France has taken another step in its efforts to combat obesity, after the National Assembly voted to ban free-refills of sugar-filled drinks at shops and fast food chains.
Put forward by UDI member of parliament Arnaud Richard and voted through almost unanimously by MPs in the evening on 1 April, the health care law amendment will apply to any public place and ban access to fountains dispensing sugary drinks.
The ban would include those containing sweeteners which “contribute to the development and maintenance of an appetite for sweet taste”, Le Monde reported.
Richard said unlimited fizzy drinks in restaurants contributed to obesity and made children and young people become addicted to sugar.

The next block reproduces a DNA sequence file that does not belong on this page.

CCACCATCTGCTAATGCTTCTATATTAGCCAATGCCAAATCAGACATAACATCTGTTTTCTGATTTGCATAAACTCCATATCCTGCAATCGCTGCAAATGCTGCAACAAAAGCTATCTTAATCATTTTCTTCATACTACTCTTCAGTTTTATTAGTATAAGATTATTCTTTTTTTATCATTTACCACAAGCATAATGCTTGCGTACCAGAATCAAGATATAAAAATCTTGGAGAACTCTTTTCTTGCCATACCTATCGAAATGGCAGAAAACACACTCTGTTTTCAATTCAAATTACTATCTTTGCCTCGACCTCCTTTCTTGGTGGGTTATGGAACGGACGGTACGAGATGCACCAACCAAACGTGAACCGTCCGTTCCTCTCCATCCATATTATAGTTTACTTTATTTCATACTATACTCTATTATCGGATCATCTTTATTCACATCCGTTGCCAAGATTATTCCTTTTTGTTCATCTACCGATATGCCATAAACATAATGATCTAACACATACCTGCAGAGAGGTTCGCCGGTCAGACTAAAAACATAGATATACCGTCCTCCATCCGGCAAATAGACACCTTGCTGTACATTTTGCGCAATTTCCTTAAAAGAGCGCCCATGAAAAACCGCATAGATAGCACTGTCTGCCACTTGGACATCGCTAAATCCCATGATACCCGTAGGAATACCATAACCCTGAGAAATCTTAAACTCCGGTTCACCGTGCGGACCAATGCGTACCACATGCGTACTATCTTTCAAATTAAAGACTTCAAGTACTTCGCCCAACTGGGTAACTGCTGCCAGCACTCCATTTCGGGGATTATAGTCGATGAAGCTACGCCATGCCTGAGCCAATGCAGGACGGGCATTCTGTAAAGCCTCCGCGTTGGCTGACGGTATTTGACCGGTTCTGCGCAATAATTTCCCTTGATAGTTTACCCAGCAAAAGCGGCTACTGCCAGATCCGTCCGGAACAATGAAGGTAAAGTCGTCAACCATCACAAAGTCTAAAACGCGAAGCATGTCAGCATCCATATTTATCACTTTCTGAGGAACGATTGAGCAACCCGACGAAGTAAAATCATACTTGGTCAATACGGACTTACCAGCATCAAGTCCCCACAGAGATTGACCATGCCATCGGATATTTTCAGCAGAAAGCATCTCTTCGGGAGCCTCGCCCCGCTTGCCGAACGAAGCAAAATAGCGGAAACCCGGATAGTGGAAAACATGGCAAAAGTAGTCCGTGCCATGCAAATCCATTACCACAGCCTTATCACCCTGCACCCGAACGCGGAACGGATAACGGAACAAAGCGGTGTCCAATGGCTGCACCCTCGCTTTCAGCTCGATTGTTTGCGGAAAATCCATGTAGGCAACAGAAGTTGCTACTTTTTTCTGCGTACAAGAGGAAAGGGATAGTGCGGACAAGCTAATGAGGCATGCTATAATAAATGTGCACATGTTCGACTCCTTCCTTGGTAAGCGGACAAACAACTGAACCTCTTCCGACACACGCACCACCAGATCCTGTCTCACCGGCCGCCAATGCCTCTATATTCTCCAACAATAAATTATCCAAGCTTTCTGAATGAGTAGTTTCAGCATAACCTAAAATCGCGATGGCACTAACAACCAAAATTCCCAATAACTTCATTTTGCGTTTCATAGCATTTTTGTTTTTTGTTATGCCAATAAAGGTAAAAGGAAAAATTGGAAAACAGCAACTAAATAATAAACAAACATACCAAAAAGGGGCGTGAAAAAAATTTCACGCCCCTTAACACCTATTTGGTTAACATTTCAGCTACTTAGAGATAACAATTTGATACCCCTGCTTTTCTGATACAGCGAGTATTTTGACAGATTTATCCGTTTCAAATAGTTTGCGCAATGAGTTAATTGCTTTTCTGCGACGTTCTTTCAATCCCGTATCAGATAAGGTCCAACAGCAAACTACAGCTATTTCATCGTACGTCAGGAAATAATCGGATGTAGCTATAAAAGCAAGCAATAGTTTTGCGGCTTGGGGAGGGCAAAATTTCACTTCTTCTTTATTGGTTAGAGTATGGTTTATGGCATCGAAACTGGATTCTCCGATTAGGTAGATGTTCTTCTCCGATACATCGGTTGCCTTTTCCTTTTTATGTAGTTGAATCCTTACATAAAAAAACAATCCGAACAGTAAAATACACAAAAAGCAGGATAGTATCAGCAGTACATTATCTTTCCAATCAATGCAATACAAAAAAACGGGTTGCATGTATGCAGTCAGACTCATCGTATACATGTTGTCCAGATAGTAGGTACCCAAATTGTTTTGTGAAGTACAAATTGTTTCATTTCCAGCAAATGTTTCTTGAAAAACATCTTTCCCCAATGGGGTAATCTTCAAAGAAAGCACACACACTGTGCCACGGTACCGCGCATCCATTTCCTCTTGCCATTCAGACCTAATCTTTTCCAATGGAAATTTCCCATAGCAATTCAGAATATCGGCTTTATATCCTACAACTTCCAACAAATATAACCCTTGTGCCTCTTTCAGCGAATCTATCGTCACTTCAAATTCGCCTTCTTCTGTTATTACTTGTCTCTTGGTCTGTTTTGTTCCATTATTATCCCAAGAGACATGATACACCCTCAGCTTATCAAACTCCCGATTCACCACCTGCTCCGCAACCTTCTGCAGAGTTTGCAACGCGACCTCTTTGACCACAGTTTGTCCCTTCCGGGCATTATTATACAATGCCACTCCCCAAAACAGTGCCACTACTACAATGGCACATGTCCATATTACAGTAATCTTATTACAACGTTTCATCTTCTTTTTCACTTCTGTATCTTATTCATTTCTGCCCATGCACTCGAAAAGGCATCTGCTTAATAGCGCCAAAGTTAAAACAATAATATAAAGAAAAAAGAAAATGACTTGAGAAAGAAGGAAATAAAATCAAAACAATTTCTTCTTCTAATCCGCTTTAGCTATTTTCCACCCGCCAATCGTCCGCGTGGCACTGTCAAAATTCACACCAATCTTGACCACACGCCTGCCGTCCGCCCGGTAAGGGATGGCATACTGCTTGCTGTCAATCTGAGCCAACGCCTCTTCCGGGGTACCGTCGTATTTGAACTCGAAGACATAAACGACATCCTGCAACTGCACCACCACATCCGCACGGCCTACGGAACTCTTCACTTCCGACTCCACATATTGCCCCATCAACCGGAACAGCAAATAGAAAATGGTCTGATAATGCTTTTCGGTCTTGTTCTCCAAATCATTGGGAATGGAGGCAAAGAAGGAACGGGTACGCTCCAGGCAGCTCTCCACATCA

The amendment states: “Whether they are paid for or not, self-service fountains dispensing drinks with added sugars or artificial sweeteners are banned in all public places or those which are open to the public.”
The list of soft drinks that the ban would cover is to be published at a later date, whilst the bill must also pass through the Senate before it becomes official law.
Water is now deemed as the only drink that should become readily available at dispensers without charge.
Obesity levels in France are some of the lowest in the OECD [Organisation for Economic Co-operation and Development], but have increased steadily over the past decade.
In 2014, one in eight adults in France was classified as obese while 40 per cent were seen as overweight, with several health experts blaming the increasing influence of British and American fast food culture.
International data collated by the International Association for the Study of Obesity also showed that 15 per cent of children are overweight in France… see more
source: independent UK